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Bikes start to feel wobbly and make clicking noises once in a while. The bike moves to and fro, and it is difficult to control it or make precise movements for tricky turns or descents. Not only is that annoying when taking your bike out for a spin, but it’s also dangerous.
If you are experiencing these problems with your bike, there’s a good chance you may have loose ball bearings on either wheel. Loose ball bearings cause the wheel to become wobbly and make your bike feel unstable. Luckily, ball bearings can be tightened with some quick work.
In this article, I’ll guide you on how to fix loose ball bearings in the rear wheel. I focus on the rear wheel because it has some extra components to look after, although the process is not too different from that of the front wheel.
Fix Your Loose Rear Wheel Bearings in These 5 Steps
The process to repair a rear wheel bearing is mostly the same for the front wheel.
However, there is one difference. The front wheel has a smaller hub that is accessible from both sides of the wheel.
On the other hand, the rear wheel has a cassette that obscures the axle cone located on that side. To access the axle cone on this side, you will have to remove the cassette.
Here’s a guide on how to remove the cassette.
However, you can always make adjustments to the axle from another side of the wheel if you feel that you do not need to adjust the side with the cassette.
Steps 1 and 2 are basic steps. Steps 3 to 5 are helpful for a thorough servicing.
Tools that you Need
- Cone wrench (for axle cones). Check the length of the wrench (in mm) so that it matches your cone size.
- Hex wrench or adjustable wrench (for the lock nuts). The second wrench is needed to hold one component while adjusting or removing another one. This is very important as it helps you to adjust screws and cones properly, and with higher accuracy than using your hands.
- Degreaser (for ball bearings)
- Light cloth (for cleaning crease)
- Grease (for re-greasing the hub)
- Screwdrivers and pliers for handling components
1. Remove the Lock Nuts
Use the cone wrench to hold the axle cone, and the other wrench to hold the lock nut.
Rotate the lock nut counterclockwise (or clockwise if necessary) to loosen it. You can then unscrew it by hand.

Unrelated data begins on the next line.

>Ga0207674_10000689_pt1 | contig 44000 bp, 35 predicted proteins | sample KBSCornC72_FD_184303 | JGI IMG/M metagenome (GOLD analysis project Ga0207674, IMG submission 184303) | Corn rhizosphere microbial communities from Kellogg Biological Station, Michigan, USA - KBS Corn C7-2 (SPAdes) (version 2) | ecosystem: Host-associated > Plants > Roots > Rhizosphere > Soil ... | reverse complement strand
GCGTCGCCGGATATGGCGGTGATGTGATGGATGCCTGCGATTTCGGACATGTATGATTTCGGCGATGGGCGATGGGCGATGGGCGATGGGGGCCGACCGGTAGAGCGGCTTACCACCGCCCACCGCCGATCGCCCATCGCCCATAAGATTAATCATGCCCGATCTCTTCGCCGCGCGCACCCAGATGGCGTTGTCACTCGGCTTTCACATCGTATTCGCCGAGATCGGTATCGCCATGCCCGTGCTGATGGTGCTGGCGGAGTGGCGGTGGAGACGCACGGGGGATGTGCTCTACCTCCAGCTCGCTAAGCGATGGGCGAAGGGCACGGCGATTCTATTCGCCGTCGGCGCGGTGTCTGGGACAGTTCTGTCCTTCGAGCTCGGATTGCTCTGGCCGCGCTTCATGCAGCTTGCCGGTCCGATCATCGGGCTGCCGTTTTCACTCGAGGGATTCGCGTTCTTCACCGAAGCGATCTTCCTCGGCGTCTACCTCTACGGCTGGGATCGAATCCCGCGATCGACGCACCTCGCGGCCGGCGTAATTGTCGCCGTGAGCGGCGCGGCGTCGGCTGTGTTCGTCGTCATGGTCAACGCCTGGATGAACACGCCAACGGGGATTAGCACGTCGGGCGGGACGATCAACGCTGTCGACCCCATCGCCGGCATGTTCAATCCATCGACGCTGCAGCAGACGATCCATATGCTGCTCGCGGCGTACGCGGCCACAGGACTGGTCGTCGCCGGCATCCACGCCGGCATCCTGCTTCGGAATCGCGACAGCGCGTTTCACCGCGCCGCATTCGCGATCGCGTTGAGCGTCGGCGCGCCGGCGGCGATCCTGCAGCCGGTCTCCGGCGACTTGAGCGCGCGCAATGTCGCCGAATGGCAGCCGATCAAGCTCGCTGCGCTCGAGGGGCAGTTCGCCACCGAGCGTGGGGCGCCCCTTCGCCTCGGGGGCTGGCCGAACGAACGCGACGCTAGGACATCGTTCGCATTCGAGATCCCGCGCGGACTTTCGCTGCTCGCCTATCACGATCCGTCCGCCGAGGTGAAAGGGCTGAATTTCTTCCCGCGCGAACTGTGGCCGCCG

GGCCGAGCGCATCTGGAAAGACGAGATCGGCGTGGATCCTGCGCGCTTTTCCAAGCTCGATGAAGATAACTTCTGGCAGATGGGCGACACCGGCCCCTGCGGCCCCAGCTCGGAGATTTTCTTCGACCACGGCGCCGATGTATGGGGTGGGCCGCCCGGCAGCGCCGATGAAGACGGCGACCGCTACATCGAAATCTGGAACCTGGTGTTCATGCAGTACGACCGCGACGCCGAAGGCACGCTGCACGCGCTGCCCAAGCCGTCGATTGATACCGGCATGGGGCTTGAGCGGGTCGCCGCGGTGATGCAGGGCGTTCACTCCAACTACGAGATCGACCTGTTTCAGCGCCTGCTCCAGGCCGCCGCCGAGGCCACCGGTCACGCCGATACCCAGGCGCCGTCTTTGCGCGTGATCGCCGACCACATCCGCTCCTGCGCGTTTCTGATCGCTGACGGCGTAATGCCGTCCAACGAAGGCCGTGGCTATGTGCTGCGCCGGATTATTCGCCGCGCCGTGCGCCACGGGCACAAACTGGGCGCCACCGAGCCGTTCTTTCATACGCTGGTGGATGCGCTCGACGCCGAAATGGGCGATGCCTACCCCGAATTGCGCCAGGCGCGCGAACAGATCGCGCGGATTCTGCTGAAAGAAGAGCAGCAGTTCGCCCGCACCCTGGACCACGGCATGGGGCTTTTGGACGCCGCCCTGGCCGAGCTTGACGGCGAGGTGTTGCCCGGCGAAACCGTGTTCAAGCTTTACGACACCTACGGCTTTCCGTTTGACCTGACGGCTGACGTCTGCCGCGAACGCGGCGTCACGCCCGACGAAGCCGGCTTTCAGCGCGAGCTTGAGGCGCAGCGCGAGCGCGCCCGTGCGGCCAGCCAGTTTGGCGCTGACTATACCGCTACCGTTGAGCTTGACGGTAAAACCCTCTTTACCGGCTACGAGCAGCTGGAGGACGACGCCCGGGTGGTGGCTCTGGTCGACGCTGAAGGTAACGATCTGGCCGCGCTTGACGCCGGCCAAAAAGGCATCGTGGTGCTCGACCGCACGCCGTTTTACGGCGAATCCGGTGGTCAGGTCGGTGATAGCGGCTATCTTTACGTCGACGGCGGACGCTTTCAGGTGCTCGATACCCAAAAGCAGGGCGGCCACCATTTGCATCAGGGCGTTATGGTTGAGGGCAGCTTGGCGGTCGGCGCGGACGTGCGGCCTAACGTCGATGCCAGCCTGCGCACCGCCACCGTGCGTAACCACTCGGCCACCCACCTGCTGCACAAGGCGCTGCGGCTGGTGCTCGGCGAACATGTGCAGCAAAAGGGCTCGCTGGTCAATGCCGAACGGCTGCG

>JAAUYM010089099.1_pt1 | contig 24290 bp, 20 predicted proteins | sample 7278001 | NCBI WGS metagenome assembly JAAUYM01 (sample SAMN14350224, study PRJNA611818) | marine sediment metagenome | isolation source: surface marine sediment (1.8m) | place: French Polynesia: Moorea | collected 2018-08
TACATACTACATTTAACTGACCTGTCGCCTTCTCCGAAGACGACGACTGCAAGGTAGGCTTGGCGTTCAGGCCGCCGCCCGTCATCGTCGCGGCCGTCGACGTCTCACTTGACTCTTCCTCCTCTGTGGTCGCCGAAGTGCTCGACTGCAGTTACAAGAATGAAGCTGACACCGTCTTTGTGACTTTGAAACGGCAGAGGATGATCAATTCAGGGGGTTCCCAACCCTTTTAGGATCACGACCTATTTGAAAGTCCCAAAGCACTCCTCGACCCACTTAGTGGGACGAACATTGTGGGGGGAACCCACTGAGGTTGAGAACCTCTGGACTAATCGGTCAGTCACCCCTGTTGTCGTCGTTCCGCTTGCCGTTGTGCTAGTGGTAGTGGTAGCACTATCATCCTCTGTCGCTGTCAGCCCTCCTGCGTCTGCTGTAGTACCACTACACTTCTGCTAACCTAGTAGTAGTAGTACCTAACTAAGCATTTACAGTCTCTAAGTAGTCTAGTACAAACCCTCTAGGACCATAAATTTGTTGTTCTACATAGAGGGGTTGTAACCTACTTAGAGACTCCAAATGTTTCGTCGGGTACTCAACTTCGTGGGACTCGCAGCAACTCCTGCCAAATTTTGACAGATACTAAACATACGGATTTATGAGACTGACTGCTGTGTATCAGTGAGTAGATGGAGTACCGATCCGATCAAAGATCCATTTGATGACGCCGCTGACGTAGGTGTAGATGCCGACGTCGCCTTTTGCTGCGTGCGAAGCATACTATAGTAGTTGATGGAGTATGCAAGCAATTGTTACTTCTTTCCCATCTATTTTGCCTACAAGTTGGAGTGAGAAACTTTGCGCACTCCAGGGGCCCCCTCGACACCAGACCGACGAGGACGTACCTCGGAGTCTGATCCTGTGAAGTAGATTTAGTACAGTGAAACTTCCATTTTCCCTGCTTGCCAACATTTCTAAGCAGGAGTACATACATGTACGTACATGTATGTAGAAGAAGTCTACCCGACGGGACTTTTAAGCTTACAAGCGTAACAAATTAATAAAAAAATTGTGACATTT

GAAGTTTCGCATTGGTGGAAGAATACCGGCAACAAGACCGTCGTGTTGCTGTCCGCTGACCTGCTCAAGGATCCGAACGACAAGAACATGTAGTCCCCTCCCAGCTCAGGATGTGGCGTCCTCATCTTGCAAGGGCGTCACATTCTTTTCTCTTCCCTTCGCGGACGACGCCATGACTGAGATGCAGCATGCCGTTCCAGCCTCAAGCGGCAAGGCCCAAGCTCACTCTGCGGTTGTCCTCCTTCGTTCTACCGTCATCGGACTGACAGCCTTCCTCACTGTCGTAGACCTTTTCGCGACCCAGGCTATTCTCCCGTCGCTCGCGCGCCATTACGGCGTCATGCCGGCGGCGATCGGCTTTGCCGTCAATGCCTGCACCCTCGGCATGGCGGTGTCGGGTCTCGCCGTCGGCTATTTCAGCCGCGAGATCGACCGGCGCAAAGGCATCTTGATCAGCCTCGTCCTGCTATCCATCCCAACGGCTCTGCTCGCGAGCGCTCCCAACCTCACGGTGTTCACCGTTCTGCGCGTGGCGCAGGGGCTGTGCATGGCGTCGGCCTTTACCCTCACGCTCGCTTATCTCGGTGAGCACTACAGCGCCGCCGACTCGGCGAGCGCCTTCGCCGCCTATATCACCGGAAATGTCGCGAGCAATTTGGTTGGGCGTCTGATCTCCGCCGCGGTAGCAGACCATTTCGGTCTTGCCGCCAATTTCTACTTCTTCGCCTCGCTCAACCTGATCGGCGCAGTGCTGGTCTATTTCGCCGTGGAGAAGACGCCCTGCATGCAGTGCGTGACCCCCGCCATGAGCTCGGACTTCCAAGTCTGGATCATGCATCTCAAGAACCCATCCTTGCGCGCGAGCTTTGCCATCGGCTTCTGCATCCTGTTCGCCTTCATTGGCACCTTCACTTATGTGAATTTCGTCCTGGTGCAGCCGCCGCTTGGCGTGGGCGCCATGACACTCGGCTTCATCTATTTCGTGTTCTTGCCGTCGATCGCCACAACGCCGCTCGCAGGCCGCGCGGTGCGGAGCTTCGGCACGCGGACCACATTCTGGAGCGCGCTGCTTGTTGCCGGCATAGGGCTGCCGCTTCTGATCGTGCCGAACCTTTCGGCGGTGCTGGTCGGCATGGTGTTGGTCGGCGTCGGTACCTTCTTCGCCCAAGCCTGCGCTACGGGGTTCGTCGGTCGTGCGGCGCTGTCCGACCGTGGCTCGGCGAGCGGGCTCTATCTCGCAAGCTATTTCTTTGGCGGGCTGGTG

If the lock nut is too loose, it means that the corresponding side needs adjustments. If the lock nut is too tight, then you should consider making adjustments to the other side before proceeding. If the lock nuts on both sides were tight, then you should check if your axle cones need readjustments.
Tip: Take note of the order of the screws and fittings of your bike. If you are unsure that you will remember the arrangement, taking a photograph with your cell phone camera helps.
2. Adjust your Axle Cones
The next step is to see if your axle cones are too far away from the ball-bearing cup.
To check this, you need to rotate your cone using the cone wrench to bring it closer to the ball bearings.
Before you start, make sure that the axle is stationary to prevent it from rotating as you try to adjust the cone. You can do this by holding the axle from the other side with your hand.
You can also use a drill press vise to hold the axle and rest the wheel in a hormonal position to make things easier.
Once you have adjusted the axle, check if:
- The axle is rotating smoothly. If it is not, it means that the cone is pressing against the ball bearings and causing too much friction. Loosen the cone if this happens.
- The axle is wiggling between the walls of the bearing and displaying any play. If this is happening, that means you need to tighten the cone.
Repeat the process of tightening and loosening. Once you have adjusted the cone in the right position that enables the best movement without a wobbling axle, lock it in position by screwing back the lock nut.
Tip: Sometimes screwing that lock nut loosens the cone, causing it to wobble again. It is a good idea to tighten the axle cone to a slightly higher degree to give some room for readjustment when you fasten the lock nut again.
3. Remove the Hub and Clean It
Sometimes removing the bearing completely can help you to check if it is in good condition. Clean the ball bearings and other bearing parts using a degreaser and light cloth.
Check if all components, like cups, disks, and ball bearings are unbroken.
Depending on the type of free hub, you may need to replace broken components in your hub or replace it entirely.
It’s worthwhile to replace the ball bearings once or twice a year. They get worn out easily.
You can purchase magnetic ball bearings online or from a nearby bike shop. Be sure to check which size is needed for your bike’s bearings.
Tip: Use a magnet or magnetic screw to easily extract them from the hub casing.
Tip: Some bearings come with small components like rubber rings and dust capes. Use a flat-tipped screwdriver to pry them from their position to avoid damaging them.
4. Grease the Components
Once you have separated and cleaned all the parts of the hub, you can apply grease to different parts.
For greasing the hub, add the grease inside the race.
Then place the ball bearings inside it. The ball bearings should form a circle around the edge of the race. Grease inside the hub functions as a lubricant for the axle.